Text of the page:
Nazanin Zaghari-Ratcliffe, a British-Iranian aid worker serving a five-year prison sentence for allegedly plotting against Iran's government, was on top of Johnson's agenda. Johnson is the third British foreign secretary to visit Iran since 2003.

Britain's Secretary of State for Foreign and Commonwealth Affairs Boris Johnson meets Iranian President Hassan Rouhani in Tehran, Iran on December 10, 2017.
Britain's Secretary of State for Foreign and Commonwealth Affairs Boris Johnson meets Iranian President Hassan Rouhani in Tehran, Iran on December 10, 2017. (Reuters)

British Foreign Secretary Boris Johnson raised the case of a detained dual national on Sunday when he met with Iranian President Hassan Rouhani during a two-day trip to Tehran.

The British Foreign Office says Johnson brought up Nazanin Zaghari-Ratcliffe, who is serving a five-year prison sentence for allegedly plotting against Iran's government, during a "worthwhile visit" to the country.

The Foreign Office said both Johnson and Rouhani "spoke forthrightly" during their nearly hour-long meeting and "agreed on the need to make progress in all areas," without elaborating.

New charges

Zaghari-Ratcliffe's husband says she faces trial on new charges Sunday that carry the possibility of an additional 16-years imprisonment, but Iranian judiciary spokesman Gholamhosein Mohseni Ejehi said last month that her verdict has been finalised.

The semi-official Fars news agency reported on Sunday that the head of Tehran's revolutionary court, Mousa Ghazanfarabadi, denied on Sunday reports that there were any developments in Zaghari-Ratcliffe's case.

Ghazanfarabadi, according to the report, said the case will be brought to court if a new crime is discovered, "because these people are very insolent."

Efforts to free Nazanin Zaghari-Ratcliffe, a charity worker who has been held since April 2016, are believed to top Johnson's agenda. Johnson recently complicated those efforts by saying incorrectly that she was training journalists when arrested. He has since apologised.

London is considering repaying Tehran some 400 million pounds from a pre-1979 arms deal. Both sides say the money isn't related to Zaghari-Ratcliffe.

Johnson met with Zaghari-Ratcliffe's family in Iran for about 45 minutes while on his trip, her husband Richard Ratcliffe said Sunday. Ratcliffe said a hearing in his wife's trial today was postponed because of Johnson's trip, a development he viewed with optimism.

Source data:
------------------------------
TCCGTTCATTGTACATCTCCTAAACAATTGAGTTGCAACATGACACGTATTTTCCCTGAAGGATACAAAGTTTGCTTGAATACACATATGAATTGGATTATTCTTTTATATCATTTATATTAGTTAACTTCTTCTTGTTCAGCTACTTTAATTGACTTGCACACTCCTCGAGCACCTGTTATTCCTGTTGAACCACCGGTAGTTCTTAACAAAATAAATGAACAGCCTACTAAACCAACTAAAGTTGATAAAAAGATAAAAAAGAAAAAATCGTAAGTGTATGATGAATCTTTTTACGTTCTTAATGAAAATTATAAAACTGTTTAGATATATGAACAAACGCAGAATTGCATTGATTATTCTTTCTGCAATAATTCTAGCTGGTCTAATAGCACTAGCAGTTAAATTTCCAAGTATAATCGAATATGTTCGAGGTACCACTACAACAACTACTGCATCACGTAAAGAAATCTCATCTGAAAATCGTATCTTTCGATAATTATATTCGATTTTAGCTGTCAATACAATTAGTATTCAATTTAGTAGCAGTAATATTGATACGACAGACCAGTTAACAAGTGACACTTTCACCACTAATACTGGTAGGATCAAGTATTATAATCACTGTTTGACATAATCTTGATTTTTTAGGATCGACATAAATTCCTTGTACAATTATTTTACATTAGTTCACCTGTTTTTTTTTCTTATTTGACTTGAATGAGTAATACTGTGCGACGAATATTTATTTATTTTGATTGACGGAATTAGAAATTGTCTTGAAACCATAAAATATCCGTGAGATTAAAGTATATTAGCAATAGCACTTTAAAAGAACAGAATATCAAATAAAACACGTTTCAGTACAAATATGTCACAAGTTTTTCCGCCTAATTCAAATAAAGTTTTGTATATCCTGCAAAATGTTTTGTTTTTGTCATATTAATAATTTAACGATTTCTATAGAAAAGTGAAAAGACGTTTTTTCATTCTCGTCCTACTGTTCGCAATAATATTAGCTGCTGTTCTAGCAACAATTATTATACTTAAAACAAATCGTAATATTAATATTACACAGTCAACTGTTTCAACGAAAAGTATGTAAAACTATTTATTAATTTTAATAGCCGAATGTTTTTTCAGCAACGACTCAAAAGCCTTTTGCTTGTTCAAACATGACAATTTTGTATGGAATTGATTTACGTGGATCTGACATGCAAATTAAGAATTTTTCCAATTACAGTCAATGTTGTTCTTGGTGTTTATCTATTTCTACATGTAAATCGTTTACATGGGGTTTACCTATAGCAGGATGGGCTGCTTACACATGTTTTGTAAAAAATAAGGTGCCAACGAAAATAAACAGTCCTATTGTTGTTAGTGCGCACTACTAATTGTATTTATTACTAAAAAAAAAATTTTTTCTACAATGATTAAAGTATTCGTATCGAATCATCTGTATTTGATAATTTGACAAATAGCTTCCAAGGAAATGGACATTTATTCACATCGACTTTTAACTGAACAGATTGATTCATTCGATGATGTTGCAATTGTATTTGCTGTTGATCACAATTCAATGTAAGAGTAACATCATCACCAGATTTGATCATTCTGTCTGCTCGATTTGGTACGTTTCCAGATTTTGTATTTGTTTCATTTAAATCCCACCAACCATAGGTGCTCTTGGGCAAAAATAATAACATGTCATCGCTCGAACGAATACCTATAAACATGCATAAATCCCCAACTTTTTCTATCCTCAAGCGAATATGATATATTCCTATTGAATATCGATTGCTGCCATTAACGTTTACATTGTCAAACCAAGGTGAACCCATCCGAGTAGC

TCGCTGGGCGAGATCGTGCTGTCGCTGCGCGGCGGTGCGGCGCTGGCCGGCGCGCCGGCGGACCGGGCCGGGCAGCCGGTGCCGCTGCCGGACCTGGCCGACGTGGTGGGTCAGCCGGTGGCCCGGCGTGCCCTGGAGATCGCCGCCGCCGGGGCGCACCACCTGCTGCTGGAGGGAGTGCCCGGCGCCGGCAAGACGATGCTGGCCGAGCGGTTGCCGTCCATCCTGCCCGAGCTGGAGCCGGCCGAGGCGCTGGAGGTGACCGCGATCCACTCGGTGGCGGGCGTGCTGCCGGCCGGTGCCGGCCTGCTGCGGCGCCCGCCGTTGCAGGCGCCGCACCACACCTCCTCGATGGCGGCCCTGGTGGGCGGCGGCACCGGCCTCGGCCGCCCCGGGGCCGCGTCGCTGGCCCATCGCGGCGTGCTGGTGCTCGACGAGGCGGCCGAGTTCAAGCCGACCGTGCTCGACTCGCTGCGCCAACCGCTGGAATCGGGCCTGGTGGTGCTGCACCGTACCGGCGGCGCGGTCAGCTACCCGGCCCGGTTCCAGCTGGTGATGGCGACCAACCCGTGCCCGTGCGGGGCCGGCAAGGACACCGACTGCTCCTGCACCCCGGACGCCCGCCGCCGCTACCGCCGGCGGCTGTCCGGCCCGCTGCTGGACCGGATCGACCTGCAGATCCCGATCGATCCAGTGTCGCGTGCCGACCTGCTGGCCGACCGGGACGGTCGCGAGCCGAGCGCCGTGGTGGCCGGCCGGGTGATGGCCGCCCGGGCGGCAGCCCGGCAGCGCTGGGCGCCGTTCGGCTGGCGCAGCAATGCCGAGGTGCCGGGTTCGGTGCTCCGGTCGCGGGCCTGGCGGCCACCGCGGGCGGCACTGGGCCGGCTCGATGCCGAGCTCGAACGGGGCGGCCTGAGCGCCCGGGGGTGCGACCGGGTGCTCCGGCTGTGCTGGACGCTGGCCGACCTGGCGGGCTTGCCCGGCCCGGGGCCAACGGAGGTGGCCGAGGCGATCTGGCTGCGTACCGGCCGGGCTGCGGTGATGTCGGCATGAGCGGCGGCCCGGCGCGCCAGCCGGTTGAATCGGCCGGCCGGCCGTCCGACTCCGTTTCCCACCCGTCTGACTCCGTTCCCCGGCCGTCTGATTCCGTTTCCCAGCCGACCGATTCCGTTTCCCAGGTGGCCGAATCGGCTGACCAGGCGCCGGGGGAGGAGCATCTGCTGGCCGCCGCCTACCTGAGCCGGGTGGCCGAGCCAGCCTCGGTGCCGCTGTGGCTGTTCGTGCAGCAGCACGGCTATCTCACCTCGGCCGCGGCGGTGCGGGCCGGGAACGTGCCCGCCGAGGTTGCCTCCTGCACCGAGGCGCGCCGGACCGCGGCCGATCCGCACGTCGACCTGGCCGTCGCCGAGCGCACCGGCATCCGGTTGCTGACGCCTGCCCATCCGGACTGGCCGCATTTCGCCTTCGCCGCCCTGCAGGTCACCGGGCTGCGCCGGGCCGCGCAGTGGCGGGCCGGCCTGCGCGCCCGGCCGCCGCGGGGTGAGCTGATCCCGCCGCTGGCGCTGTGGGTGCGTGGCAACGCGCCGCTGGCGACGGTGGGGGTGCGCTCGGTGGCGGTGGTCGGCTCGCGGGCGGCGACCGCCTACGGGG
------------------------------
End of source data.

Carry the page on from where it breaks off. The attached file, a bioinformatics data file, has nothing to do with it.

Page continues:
"This weekend we had our first ripple of freedom, with the postponement of Nazanin's new court case," he said in a statement. "Of course who knows what lies ahead, the past 20 months have had plenty of false turns — but my hope is that the ripple in the days ahead might become a full change of tide."

It remains unclear when Zaghari-Ratcliffe's trial will resume.

Iran deal

The two-day visit took place against a complex backdrop of historical, regional and bilateral tensions.

Johnson met Ali Akbar Salehi, head of Iran's Atomic Energy Organisation earlier on Sunday.

"It has been a worthwhile visit and we leave with a sense that both sides want to keep up the momentum to resolve the difficult issues in the bilateral relationship and preserve the nuclear deal," the Foreign Office spokeswoman added.

International sanctions against Iran have only recently been lifted as part of the 2015 multilateral nuclear deal to curb Tehran's disputed uranium enrichment programme.

That deal is under threat after US President Donald Trump decided to decertify Iran's compliance with its terms. Johnson told Zarif he believed the deal should be fully implemented.

Johnson later traveled to Abu Dhabi, the capital of the United Arab Emirates. There, he met Abu Dhabi's powerful Crown Prince Mohammed bin Zayed Al Nayhan and discussed regional issues, though authorities there did not elaborate. 

Source: TRTWorld and agencies